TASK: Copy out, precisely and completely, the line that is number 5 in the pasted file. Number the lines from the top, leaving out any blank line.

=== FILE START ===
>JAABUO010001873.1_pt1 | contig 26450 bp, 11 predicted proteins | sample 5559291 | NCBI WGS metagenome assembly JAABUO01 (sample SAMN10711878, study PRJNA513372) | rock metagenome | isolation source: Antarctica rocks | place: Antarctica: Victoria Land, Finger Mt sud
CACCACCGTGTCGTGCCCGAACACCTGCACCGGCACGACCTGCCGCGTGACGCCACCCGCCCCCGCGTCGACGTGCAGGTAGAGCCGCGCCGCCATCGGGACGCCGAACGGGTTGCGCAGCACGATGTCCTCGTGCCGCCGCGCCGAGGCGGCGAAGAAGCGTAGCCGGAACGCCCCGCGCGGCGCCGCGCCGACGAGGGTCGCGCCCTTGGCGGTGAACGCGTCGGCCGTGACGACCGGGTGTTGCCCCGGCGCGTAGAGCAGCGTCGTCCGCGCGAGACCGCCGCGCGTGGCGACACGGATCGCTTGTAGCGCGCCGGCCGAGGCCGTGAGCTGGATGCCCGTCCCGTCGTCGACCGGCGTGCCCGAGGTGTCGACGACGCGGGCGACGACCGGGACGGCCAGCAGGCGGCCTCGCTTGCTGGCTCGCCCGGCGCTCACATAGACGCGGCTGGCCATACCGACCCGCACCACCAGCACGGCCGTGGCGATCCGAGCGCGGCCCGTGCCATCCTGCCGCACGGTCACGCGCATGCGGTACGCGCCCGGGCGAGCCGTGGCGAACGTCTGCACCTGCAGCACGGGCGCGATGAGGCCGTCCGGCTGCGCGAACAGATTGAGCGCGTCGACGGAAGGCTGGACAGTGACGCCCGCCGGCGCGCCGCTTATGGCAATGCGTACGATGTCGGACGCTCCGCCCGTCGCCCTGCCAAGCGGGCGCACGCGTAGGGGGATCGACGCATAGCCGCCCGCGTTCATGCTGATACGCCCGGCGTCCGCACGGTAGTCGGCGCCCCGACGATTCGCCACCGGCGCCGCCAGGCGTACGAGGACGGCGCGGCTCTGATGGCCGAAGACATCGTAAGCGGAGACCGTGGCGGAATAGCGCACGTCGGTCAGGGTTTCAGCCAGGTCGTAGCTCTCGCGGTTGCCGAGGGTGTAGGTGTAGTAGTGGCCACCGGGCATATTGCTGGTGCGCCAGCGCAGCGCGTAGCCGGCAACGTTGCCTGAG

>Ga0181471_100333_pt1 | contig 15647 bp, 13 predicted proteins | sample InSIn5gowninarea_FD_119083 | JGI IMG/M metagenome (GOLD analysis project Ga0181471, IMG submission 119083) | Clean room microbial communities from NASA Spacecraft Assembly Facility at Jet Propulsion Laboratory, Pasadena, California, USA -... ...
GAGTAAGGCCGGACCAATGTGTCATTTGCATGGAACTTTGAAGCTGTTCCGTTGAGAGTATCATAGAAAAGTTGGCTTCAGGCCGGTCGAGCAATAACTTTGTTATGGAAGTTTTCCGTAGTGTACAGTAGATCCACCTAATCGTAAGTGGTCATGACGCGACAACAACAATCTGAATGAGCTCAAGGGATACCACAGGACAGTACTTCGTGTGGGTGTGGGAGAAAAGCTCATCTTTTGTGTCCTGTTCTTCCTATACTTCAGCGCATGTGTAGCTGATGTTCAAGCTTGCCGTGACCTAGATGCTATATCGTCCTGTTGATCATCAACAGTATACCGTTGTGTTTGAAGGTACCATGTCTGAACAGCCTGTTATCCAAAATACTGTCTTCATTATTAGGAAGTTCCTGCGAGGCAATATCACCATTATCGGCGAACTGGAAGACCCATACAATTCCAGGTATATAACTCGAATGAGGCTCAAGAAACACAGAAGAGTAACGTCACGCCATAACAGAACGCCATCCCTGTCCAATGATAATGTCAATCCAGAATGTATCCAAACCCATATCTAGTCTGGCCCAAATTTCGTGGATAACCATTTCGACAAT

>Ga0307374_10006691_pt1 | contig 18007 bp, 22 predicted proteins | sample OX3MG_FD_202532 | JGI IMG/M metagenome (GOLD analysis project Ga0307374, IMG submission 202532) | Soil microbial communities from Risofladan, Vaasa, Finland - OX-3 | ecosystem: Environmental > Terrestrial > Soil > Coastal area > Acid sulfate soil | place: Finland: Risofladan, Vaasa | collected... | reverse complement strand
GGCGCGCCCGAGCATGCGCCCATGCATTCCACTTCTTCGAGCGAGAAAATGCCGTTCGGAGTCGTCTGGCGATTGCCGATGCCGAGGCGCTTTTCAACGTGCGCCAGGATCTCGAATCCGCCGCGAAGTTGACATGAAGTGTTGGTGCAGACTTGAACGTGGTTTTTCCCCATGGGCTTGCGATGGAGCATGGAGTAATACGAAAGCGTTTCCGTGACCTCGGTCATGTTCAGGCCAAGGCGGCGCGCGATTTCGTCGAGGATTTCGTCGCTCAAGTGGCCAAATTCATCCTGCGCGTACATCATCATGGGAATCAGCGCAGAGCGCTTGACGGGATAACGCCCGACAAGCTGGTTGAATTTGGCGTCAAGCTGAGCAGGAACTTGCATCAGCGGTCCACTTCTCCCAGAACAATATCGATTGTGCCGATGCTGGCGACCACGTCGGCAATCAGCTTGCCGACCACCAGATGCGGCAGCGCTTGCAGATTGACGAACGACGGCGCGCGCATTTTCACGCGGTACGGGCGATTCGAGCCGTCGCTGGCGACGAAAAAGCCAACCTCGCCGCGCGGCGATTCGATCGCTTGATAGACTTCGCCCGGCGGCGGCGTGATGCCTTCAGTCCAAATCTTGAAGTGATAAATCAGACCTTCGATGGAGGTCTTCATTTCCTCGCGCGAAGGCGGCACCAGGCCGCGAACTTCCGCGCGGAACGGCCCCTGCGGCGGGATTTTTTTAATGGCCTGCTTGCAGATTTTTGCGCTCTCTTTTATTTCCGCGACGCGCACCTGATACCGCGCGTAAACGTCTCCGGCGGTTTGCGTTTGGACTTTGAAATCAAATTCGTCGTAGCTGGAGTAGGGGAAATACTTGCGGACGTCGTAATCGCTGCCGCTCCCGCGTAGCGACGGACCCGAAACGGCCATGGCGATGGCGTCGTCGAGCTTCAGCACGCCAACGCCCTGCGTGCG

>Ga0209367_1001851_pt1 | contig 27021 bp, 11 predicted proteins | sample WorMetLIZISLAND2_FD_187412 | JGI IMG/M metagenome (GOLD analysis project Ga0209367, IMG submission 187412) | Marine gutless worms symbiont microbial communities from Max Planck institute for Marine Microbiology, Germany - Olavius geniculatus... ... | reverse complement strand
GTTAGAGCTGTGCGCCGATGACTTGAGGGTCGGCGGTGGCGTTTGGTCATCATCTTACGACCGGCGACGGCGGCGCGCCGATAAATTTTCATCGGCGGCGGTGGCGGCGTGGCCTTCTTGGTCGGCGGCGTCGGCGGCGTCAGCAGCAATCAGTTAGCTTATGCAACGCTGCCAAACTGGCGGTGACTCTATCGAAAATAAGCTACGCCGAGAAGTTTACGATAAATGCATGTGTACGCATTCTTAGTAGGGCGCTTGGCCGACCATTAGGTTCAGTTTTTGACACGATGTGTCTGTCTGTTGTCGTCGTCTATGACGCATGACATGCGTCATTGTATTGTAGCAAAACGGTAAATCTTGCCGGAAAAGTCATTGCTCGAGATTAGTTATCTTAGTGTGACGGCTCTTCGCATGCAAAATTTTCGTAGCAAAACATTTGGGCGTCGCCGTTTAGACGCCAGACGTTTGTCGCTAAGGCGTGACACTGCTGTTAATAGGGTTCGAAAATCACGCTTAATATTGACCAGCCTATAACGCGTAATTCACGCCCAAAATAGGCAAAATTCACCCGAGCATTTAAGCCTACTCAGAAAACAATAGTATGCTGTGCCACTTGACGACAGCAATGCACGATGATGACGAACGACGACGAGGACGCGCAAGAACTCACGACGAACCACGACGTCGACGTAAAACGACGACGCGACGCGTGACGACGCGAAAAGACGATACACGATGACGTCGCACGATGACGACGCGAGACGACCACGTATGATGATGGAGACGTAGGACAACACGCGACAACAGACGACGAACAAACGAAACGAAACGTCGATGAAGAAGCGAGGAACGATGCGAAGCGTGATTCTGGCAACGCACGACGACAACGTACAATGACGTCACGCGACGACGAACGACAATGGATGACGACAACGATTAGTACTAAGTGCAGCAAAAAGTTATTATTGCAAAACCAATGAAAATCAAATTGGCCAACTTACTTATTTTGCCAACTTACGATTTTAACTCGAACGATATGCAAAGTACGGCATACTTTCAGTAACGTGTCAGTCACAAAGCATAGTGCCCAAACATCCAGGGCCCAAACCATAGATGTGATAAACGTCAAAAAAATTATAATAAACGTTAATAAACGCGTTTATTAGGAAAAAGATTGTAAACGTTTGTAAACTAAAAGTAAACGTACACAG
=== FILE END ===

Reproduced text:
>Ga0307374_10006691_pt1 | contig 18007 bp, 22 predicted proteins | sample OX3MG_FD_202532 | JGI IMG/M metagenome (GOLD analysis project Ga0307374, IMG submission 202532) | Soil microbial communities from Risofladan, Vaasa, Finland - OX-3 | ecosystem: Environmental > Terrestrial > Soil > Coastal area > Acid sulfate soil | place: Finland: Risofladan, Vaasa | collected... | reverse complement strand